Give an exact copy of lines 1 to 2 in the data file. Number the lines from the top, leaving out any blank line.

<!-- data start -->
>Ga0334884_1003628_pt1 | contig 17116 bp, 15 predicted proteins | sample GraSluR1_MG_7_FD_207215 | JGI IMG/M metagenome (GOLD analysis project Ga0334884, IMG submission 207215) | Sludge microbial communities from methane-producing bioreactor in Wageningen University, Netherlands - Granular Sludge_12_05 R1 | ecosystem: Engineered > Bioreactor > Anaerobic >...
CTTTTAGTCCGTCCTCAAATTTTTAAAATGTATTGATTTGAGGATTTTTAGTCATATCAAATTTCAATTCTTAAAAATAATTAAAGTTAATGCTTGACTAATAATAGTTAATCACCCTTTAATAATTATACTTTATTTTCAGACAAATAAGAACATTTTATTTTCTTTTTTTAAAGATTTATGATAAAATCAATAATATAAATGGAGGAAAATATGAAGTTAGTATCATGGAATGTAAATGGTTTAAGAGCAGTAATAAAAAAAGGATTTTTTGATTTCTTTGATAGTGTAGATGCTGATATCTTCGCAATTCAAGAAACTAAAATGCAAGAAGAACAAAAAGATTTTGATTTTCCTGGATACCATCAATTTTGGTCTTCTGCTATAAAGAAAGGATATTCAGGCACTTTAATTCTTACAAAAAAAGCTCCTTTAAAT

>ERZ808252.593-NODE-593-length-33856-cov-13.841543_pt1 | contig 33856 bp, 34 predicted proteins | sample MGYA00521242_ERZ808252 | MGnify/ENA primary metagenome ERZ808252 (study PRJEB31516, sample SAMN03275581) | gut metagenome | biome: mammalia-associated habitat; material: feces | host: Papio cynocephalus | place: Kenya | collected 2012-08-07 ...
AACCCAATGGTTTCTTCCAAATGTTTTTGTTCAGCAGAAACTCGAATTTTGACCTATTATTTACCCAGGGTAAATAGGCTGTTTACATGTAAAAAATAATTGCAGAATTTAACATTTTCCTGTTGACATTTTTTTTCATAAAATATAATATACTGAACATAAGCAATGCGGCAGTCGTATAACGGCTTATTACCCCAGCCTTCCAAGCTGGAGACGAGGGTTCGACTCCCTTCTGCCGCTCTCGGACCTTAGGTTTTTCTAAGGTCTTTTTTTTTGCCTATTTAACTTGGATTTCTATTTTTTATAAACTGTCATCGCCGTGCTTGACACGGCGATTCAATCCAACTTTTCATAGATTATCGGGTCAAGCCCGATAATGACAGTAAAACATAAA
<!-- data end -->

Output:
>Ga0334884_1003628_pt1 | contig 17116 bp, 15 predicted proteins | sample GraSluR1_MG_7_FD_207215 | JGI IMG/M metagenome (GOLD analysis project Ga0334884, IMG submission 207215) | Sludge microbial communities from methane-producing bioreactor in Wageningen University, Netherlands - Granular Sludge_12_05 R1 | ecosystem: Engineered > Bioreactor > Anaerobic >...
CTTTTAGTCCGTCCTCAAATTTTTAAAATGTATTGATTTGAGGATTTTTAGTCATATCAAATTTCAATTCTTAAAAATAATTAAAGTTAATGCTTGACTAATAATAGTTAATCACCCTTTAATAATTATACTTTATTTTCAGACAAATAAGAACATTTTATTTTCTTTTTTTAAAGATTTATGATAAAATCAATAATATAAATGGAGGAAAATATGAAGTTAGTATCATGGAATGTAAATGGTTTAAGAGCAGTAATAAAAAAAGGATTTTTTGATTTCTTTGATAGTGTAGATGCTGATATCTTCGCAATTCAAGAAACTAAAATGCAAGAAGAACAAAAAGATTTTGATTTTCCTGGATACCATCAATTTTGGTCTTCTGCTATAAAGAAAGGATATTCAGGCACTTTAATTCTTACAAAAAAAGCTCCTTTAAAT